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kenmeer livermaile
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My backyard garden has been composted for years by vegetation mixed with the poop of formerly three (now five!) doggies.

Things grow back there like wonder.

Wiki say:

"Due to the relatively lower level of proteins in vegetable matter, herbivore manure has a milder smell than the dung of carnivores or omnivores – for example, elephant dung is practically odorless."

It probably takes *more* compost matter/energy to turn all that residual protein in carnivore poop than to get the same amount of nitrogen from herbivore poop, but the poop, she composts, cap'n. She does.

Nice dark crumbly stuff at the bottom, put it on the plants, and they grow. I got lots of worm in my pile. They like all them coffee grounds I produce as a major caffeine junkie.


"Manure generates heat as it decomposes, and it is not unheard of for manure to ignite spontaneously should it be stored in a massive pile.[3] Once such a large pile of manure is burning, it will foul the air over a very large area and require considerable effort to extinguish. Large feedlots must therefore take care to ensure that piles of fresh manure (faeces) do not get excessively large. There is no serious risk of spontaneous combustion in smaller operations.

Gives a hole new meaning to hole-y smoke, don't it? (constipation as a cause of spontaneous combustion.)

[ June 05, 2009, 10:54 PM: Message edited by: kenmeer livermaile ]

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kenmeer livermaile
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And then ye larn something new ever day:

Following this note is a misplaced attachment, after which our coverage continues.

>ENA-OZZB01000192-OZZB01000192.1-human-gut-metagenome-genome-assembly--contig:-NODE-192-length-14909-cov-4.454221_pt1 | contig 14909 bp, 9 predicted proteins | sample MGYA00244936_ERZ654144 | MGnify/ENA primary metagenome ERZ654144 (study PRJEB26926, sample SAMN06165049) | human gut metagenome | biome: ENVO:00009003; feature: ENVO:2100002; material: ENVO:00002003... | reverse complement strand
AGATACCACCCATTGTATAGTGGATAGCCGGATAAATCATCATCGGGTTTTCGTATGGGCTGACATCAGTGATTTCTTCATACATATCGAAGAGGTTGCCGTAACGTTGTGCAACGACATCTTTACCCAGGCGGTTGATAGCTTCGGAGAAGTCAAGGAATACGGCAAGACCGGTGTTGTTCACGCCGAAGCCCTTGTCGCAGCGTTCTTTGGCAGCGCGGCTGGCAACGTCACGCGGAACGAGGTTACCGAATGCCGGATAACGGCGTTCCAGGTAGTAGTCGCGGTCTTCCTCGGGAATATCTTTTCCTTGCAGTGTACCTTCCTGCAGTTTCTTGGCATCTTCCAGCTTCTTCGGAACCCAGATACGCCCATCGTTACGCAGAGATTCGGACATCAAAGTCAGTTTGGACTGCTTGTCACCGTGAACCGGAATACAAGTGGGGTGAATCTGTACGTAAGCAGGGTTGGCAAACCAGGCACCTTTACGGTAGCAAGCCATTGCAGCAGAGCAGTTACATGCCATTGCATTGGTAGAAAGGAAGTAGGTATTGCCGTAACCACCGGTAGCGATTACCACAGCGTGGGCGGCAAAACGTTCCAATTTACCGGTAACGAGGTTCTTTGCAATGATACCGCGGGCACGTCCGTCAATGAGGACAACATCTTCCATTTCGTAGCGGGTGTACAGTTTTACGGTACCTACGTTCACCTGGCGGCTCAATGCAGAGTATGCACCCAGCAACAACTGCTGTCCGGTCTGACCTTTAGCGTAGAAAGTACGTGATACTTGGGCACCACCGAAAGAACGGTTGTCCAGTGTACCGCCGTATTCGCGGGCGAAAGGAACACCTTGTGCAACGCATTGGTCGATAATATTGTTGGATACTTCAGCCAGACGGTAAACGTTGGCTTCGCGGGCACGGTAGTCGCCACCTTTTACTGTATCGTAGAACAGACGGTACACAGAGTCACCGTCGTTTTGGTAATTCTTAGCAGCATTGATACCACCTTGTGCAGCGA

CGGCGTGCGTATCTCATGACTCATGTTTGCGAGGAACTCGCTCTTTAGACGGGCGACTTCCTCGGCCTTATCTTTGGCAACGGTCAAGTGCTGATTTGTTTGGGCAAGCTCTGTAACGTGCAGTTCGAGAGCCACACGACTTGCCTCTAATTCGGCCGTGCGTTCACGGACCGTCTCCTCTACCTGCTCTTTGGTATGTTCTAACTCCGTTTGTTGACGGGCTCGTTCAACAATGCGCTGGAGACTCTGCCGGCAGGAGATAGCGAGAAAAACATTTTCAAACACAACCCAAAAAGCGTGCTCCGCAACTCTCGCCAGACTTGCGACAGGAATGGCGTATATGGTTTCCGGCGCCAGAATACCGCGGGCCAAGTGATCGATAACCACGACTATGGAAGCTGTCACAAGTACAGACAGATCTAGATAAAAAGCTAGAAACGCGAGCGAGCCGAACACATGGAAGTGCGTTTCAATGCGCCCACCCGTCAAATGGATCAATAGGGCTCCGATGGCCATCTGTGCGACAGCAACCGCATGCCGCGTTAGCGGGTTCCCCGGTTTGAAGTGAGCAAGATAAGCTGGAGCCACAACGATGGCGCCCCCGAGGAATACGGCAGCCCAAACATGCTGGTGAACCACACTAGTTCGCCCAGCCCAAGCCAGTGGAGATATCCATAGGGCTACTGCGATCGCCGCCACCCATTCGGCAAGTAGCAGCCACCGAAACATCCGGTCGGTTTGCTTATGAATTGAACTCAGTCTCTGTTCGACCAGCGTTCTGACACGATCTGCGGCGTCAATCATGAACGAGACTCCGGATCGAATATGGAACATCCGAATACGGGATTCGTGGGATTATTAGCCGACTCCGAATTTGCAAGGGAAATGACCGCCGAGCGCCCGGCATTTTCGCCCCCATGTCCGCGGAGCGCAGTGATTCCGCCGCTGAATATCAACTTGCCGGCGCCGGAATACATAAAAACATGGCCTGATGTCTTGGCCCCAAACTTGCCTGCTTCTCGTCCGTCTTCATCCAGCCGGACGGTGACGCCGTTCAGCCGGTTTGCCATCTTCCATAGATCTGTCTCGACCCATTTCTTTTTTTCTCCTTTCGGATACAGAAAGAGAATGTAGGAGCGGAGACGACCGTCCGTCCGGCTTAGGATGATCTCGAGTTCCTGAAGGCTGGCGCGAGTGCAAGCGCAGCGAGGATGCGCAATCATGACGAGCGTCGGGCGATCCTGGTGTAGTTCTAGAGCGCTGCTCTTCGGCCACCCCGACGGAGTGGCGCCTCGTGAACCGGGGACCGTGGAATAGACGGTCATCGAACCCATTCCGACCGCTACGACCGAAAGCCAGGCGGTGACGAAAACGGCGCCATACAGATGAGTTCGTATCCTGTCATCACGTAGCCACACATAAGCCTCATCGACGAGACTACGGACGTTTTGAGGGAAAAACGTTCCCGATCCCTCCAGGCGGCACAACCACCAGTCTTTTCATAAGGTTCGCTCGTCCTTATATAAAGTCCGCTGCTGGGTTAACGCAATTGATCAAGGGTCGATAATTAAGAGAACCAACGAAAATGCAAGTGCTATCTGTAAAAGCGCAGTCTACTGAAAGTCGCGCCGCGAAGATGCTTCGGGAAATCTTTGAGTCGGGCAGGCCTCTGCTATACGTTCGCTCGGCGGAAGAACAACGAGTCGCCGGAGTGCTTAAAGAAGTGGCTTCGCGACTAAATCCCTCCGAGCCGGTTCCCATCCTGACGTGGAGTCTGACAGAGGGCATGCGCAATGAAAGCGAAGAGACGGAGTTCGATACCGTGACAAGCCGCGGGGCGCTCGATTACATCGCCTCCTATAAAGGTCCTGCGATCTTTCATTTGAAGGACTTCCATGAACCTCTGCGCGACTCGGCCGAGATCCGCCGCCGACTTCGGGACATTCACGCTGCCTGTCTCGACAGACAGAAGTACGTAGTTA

In our compost operation we accepted all clean organic waste. We got paunch manure from a slaughterhouse. Paunch manure is what dumps from the stomach and intestines, the food that the animal had eaten that day and not yet passed out as manure. This stuff makes excellent compost. It is full all types of beneficial microbes and enzymes.

Our dogs and all the dogs from neighbors quickly learned to come and eat from it. Soon the coyotes found it and they to came and had a feast.

We had three big dogs. The oldest always had bad skin problems, with a bad odor, the vet said to feed the dogs some fat such as lard and tallow. It helped some but the fleas and ticks and bad odor on the old dog remained. Our family never had money to spend on dog doctors. However our old dog started smelling better, soon his coat was healthy and shiny then we noticed neither he nor any of the other dogs had fleas or ticks. Then neighbors were telling us their dogs that ran loose no longer had fleas. We all thought it must be the weather or the season.

I was giving a talk at a college. On soil and health when a M.D. told me a story how a Zoo cured their sick carnivores by feeding them paunch from rumen animals on a tip from an old hunter that noticed that in the wild when a carnivore killed an herbivore they always ate the gut first. I have also listened to ranchers tell about eagles killing baby sheep in the late winter and only eat the gut and they believed the eagles were after some vitamin or other nutrient that was in the stomach of these herbivores

I got to think back and realized the ticks and fleas and other canine problems disappeared when we started using the punch in the compost. We got our proof when we opened a new compost yard miles away and took paunch for composting and the dogs in that neighborhood cleaned up slick and shiny and all fleas and ticks disappeared. Coyotes and other wild meat eaters also visited the fresh dumped paunch each night. We didn't catch and inspect any of the wild critters but they looked awfully healthy and happy.